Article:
Collage and Assemblage: History and Process.
Exhibition brochure forward, Hidell Brooks Gallery, Charlotte, NC, 2004:
Ever since the advent of Cubism, artists have combined elements of the “real” world with their painting to produce works that contain both object and representational features. Contrary to the familiar perspective space of the Renaissance, where the painted surface acts as a window through which we perceive a purely illusionary realm, the picture space of collage lies in front of the plane, created by the actual overlapping of layers of assembled materials.
Just as artists are often identified with people and places on the fringes of society, so can they see the pedestrian, the ugly, the bruised and weathered as material that could reveal significant meaning. Though shaped and combined, even painted upon to lend value in a graphic way, “found” materials still do not lose their original identity, their history or status outside the place of art. Throughout subsequent movements in twentieth century art – be it Dada, Surrealism or Pop – the incorporation of existing elements into an artwork retained a certain chanceful and intuitive dimension to its reading, sometimes integrating events as disparate as the unconscious and commercial.
In this way, Collage and Assemblage, having an identity of their own, become a bridge to the physical and familiar: the artwork as a whole takes on a sort of magical self-sufficiency between the known world and the illusory. Playful, personally poetic, or even bizarre, visual artists working in such a manner today lend a profoundly human dimension to Modernism’s abstract language.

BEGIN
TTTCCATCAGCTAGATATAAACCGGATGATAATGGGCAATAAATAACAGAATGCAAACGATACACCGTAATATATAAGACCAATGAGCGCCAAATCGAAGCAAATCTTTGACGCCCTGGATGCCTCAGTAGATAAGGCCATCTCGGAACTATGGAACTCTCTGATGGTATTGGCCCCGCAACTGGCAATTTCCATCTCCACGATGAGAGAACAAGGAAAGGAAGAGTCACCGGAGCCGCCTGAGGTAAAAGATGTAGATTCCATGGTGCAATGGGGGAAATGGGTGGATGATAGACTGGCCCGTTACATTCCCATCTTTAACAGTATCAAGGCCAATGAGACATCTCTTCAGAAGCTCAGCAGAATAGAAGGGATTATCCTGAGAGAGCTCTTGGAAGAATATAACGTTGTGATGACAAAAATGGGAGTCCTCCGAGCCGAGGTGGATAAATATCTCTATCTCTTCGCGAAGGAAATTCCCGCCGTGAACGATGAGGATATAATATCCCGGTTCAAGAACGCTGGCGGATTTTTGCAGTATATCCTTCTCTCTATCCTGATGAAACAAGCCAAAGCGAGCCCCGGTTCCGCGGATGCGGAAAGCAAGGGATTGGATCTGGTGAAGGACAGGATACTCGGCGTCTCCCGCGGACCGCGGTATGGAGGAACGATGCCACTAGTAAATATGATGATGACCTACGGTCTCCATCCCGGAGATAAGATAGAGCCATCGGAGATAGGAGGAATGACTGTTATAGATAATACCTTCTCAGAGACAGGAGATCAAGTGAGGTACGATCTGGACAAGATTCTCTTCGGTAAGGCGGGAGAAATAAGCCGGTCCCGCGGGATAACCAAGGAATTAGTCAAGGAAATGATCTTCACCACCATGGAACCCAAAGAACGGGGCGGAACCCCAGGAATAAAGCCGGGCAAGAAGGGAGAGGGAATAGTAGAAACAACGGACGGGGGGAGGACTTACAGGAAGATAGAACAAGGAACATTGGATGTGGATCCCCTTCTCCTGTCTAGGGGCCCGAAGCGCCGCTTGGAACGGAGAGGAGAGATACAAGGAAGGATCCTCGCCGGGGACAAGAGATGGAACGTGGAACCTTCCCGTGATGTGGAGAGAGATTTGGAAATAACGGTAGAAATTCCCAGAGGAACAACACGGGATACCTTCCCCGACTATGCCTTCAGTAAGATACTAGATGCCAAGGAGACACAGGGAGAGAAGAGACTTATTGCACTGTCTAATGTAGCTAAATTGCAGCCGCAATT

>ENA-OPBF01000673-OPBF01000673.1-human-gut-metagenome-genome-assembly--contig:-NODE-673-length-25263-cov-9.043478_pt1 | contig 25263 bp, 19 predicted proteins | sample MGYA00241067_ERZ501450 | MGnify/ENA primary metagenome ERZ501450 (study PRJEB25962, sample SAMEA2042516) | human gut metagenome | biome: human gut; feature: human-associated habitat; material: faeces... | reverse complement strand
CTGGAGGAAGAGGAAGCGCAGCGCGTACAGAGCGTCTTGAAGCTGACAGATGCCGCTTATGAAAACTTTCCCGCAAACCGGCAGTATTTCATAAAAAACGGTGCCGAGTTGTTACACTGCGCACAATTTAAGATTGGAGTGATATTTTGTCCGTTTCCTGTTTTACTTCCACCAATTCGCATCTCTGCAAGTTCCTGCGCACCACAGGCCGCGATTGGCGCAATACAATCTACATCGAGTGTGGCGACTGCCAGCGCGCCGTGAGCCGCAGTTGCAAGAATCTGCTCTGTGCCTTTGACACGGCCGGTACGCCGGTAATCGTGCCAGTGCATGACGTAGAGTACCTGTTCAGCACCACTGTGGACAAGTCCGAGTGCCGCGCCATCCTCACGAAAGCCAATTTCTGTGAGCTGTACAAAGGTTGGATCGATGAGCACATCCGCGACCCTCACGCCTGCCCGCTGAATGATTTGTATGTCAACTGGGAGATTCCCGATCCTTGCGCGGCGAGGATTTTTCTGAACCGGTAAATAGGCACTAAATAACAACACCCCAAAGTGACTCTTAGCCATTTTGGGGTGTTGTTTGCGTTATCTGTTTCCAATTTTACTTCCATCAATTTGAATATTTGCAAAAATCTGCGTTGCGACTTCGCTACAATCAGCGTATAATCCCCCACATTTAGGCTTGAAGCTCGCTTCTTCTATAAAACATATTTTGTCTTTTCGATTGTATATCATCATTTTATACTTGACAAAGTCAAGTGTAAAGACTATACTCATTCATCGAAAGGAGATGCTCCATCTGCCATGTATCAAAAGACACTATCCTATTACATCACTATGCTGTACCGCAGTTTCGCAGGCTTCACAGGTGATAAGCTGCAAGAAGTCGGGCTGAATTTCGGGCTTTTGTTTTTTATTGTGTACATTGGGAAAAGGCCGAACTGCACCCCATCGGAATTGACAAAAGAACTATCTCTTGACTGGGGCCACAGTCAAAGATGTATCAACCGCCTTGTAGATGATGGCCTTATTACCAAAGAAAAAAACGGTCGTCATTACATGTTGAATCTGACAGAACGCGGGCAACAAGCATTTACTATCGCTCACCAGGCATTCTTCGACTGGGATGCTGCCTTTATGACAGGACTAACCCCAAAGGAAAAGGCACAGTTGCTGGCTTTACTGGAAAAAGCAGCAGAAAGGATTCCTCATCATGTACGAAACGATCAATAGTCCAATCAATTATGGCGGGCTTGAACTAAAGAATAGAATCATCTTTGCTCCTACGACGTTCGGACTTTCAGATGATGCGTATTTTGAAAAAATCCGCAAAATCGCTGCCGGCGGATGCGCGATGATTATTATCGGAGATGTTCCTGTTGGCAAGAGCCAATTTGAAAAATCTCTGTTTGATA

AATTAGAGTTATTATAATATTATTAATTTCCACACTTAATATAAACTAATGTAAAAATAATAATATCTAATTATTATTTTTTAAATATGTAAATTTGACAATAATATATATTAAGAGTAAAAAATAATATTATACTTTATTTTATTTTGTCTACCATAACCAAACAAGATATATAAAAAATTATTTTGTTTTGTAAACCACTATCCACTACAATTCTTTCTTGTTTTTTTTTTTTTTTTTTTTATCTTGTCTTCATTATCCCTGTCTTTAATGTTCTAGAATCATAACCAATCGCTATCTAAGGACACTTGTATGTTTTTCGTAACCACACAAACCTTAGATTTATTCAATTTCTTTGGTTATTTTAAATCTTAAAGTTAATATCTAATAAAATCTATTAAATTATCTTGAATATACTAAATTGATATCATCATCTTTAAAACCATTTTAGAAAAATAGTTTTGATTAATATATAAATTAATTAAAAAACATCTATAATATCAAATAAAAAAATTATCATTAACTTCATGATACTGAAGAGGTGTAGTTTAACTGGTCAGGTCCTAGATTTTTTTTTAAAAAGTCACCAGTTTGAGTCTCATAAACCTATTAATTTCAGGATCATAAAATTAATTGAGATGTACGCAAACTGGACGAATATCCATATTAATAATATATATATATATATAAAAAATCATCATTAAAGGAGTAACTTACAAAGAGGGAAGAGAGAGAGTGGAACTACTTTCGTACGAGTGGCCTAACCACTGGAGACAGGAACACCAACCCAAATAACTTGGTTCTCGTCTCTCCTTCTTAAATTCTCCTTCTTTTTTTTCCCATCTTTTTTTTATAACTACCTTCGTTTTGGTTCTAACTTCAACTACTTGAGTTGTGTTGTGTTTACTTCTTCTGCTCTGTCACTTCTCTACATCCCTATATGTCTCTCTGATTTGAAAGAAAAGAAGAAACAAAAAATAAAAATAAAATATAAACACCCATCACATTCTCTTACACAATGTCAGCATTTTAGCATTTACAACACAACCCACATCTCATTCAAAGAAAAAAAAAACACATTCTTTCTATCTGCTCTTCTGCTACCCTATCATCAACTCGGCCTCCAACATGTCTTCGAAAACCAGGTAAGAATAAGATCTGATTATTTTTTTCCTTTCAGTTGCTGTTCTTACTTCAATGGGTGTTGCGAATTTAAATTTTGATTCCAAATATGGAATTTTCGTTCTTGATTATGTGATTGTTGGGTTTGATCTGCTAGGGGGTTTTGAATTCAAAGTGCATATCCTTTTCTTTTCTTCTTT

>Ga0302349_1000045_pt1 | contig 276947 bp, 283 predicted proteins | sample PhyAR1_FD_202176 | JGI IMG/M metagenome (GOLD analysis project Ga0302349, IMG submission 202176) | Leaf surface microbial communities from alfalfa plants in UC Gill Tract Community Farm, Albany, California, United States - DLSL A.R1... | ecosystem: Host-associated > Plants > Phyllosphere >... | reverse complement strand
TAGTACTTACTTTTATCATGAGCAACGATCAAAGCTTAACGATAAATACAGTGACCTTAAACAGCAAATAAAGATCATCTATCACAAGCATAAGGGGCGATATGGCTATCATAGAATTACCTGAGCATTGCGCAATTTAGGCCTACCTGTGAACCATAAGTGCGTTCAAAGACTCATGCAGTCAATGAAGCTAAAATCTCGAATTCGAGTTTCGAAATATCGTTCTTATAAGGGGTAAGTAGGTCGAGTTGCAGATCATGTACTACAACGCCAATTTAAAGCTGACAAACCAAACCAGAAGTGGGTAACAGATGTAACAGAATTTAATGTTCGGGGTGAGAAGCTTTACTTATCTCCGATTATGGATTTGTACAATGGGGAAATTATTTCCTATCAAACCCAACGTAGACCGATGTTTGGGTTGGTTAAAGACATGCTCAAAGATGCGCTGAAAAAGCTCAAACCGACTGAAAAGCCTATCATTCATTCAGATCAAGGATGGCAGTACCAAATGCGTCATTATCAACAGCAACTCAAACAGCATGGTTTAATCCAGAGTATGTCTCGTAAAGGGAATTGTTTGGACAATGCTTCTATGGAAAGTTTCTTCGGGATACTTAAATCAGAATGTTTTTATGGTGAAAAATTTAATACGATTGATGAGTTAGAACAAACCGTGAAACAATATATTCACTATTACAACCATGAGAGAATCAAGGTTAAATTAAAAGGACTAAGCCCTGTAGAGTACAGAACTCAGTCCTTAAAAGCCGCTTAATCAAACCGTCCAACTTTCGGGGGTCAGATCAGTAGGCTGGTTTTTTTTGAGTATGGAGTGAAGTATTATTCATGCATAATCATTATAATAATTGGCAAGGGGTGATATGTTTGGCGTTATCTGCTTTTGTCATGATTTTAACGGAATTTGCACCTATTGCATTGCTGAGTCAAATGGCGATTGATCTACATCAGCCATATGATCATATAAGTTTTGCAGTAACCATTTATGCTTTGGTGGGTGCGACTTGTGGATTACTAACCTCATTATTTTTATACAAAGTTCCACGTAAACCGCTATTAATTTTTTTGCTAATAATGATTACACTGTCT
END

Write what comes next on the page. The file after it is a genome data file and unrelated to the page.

— Andrew Young
The materials in my mixed media constructions, collage or otherwise, are 100% archival. Starting with pure powdered pigments, I make my own paints by creating an emulsion of gum arabic and glycerin mixed in with the mineral color. Often times, these natural sands and powders are collected andprocessed from nature by me; an array of deep reds and terra cottas come from areas as far-ranging as the Salt Region of central Pakistan, or the ancient strata of our own Grand Canyon. Sun-bleached ochres and earthy umbers were similarly extracted from the oxide-rich layers of the Southwest, and a creamy white paste can result from the crushing of the mother-of-pearl inside freshwater clams. Acid-free Bristol drawing paper and pH-neutral rice pages are stained and coated with the new paint and laid down on cotton museum board with bookbinder’s glue (PVA, or Poly-vinyl acetate: a stable polymer). Incising, abrading, folding and any other physical technique of “weathering” the papers so as to look as though they’ve had a previous life or utility, is done purely by hand, using elementary painting and printmaking instruments. In the uncommon occurrence of directly appropriated materials, such as vintage photographs, stamps or text, these pieces are treated so as to make them more chemically stable for longer preservation. In the case where a finished artwork is framed, it is always attached to a linen or cotton matte ground, using conservator’s gum and cloth hinges. The “hand made” dimension of my work is critical, not only to its stability as an object, but to the intimacy of its overall reading.
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